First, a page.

As we approach the one-year anniversary of our shift to virtual programming, the Center for African Studies has been focused on our capacity-building initiatives and training opportunities. We are fortunate to have an ever-expanding cohort of undergraduate and graduate students at Harvard that are choosing to focus at least some of their training on African studies. We are dedicated to supporting their research and education in close association with their faculty mentors.
Today’s students are tomorrow’s leaders, and we are keen to advance the aspirations of postdoctoral fellows and mid-career professionals at Harvard and on the continent. It is with great excitement that we will re-launch the CAS Postdoctoral Fellowship Program this semester, aimed at providing opportunities for postdoctoral candidates from African universities. Candidates will conduct independent research, publish, and receive mentorship in preparation for successful academic careers. The program will contribute to long-term development of African researchers and their home institutions, and advance stronger ties with Harvard through ongoing research collaborations between faculty, fellows at Harvard, and our partners in Africa. Contemporary challenges require global collaboration across disciplines, and we are eager to empower future leaders with the necessary skills to succeed and grow in their pedagogy and research.
We have also opened applications for the next cohort of the Harvard South Africa Fellowship Program, which provides opportunities for mid-career professionals in South Africa. Fellowships are for up to one year of study at one of Harvard’s Professional Schools, or Graduate School of Arts and Sciences. For over more than four decades, we have welcomed scores of brilliant colleagues who have enriched our community at Harvard. Colleagues have simultaneously acquired skills that shaped their professional lives and helped transform their perspectives, as well as capacity in service of their home institutions and communities.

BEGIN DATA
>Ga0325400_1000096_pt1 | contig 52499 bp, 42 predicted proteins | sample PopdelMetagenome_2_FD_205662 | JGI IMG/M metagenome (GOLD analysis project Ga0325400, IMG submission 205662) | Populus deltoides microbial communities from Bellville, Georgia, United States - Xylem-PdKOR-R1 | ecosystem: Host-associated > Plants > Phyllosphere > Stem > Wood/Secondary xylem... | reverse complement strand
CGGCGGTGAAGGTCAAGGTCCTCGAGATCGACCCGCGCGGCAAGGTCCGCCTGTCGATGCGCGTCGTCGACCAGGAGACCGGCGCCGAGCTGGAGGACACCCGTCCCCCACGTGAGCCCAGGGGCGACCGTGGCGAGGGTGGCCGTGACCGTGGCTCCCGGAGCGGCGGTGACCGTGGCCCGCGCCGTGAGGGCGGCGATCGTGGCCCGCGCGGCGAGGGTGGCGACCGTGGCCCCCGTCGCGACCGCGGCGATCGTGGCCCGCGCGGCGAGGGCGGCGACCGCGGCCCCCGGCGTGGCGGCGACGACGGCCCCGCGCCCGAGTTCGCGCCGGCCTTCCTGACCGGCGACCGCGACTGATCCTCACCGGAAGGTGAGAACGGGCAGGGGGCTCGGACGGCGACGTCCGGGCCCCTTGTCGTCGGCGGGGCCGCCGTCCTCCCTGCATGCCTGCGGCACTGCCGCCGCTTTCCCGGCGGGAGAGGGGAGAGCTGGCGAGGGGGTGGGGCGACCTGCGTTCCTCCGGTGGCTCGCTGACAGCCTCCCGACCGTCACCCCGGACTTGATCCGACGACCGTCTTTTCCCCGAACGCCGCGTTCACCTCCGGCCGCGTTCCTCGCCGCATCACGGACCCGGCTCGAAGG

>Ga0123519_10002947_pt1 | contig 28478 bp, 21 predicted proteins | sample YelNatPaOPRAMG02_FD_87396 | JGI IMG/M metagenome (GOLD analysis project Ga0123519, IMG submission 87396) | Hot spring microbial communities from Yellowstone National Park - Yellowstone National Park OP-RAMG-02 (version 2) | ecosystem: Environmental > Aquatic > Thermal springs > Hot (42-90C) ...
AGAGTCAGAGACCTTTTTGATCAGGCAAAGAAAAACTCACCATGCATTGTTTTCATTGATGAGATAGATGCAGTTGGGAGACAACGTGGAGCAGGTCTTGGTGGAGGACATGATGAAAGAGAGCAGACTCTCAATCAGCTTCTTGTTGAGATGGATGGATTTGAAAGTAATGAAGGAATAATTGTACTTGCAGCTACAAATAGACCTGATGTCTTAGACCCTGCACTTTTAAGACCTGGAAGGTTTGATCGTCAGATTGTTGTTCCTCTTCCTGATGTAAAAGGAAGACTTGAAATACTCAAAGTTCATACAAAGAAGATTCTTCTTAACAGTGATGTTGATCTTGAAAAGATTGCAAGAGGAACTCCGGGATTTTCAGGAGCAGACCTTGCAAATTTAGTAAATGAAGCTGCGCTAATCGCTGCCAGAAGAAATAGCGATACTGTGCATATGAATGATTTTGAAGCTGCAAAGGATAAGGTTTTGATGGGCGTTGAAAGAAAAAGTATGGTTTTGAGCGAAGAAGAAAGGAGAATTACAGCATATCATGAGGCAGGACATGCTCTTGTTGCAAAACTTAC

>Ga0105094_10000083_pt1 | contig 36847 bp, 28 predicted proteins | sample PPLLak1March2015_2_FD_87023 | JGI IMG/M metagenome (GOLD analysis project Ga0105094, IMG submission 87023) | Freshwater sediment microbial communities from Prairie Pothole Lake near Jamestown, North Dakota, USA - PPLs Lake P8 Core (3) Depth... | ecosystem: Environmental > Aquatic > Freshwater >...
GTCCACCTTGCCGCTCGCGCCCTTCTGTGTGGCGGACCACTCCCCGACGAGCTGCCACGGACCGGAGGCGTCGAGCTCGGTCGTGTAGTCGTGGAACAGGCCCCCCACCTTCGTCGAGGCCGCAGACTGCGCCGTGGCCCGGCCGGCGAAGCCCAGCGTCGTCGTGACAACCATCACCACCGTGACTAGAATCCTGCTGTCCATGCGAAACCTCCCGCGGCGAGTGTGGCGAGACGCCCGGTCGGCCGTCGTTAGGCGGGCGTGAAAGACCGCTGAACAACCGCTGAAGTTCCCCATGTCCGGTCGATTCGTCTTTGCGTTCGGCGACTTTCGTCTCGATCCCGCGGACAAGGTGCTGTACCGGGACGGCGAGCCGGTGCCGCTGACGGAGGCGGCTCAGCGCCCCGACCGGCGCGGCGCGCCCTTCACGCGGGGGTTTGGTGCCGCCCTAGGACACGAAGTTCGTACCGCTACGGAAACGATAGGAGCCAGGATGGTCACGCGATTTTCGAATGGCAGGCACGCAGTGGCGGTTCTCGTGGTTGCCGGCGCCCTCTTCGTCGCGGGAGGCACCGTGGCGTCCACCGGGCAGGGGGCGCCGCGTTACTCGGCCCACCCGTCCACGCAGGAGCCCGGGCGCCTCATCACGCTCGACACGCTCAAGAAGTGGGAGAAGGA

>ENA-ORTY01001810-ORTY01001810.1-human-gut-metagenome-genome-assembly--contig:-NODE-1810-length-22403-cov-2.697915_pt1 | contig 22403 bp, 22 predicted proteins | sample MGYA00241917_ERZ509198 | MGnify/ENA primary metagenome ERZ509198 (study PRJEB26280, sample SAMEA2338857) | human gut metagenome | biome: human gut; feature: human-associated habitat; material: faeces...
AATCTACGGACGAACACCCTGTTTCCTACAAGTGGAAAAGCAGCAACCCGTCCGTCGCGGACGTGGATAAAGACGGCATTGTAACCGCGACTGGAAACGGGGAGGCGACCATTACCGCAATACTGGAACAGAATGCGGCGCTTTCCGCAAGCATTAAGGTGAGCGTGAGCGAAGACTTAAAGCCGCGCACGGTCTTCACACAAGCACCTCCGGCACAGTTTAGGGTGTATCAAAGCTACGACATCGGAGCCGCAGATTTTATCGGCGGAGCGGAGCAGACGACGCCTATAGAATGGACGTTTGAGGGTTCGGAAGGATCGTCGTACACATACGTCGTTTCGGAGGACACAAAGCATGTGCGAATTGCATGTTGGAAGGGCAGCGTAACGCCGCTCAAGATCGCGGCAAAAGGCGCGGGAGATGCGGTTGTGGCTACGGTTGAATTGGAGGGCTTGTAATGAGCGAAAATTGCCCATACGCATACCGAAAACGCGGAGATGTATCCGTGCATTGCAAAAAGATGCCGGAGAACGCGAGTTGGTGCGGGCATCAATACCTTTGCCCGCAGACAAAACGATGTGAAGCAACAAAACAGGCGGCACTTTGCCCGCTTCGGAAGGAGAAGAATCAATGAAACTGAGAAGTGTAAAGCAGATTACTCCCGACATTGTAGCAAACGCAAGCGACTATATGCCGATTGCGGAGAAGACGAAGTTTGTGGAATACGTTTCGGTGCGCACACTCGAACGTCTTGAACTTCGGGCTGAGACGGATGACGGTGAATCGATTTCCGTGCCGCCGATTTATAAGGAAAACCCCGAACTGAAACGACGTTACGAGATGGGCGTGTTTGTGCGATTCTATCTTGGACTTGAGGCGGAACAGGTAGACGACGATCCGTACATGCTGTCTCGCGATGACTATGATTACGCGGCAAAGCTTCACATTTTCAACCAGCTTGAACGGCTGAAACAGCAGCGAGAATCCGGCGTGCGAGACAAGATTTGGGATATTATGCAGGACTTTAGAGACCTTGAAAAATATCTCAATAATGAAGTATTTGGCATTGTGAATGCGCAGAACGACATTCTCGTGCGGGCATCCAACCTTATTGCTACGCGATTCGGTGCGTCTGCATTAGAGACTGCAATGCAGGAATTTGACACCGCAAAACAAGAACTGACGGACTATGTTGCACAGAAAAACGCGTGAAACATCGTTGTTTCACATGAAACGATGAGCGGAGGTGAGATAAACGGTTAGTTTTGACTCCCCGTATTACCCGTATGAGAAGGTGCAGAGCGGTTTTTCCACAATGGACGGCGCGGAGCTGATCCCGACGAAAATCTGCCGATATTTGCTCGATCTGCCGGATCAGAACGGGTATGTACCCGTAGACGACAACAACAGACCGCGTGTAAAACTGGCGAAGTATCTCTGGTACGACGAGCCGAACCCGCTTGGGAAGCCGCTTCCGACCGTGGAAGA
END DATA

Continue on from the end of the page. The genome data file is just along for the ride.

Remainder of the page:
Our collaborative training and education programs are further enabled when carried out in the context of research partnerships. To that end, we seek to further strengthen research collaboration between Harvard faculty and partners in Africa. Additionally, we are delighted to see the major response to the inaugural call for applications of the Motsepe Presidential Research Accelerator Fund for Africa. Applications came from every school at Harvard, and the awardees will be announced at the beginning of March. This initiative provides funding for research projects that focus on advancing key challenges and opportunities facing Africa. The proposals highlighted the deep connections that Harvard faculty have on the continent and their interest in research, training, and building capacity with peer institutions. To seed novel ideas and attract more of our faculty to Africa-related research, the Center has also awarded its first round of Faculty Grants that support faculty-led projects related to Africa, supporting research across disciplines and schools.
I am pleased that our efforts to cultivate professional development for scholars at Harvard and on the continent continue to move forward, despite the challenges brought on by COVID. We are committed to working with partners everywhere, including our alumni and friends of the Center. It is our goal to fulfil our academic mandate to advance knowledge and contribute to the betterment of societies in Africa and beyond.
WAFAIE FAWZI, MBBS, MPH, MS, DrPH
Interim Oppenheimer Faculty Director
Harvard University Center for African Studies
Richard Saltonstall Professor of Population Sciences
Professor of Epidemiology, Nutrition and Global Health
Harvard T.H. Chan School of Public Health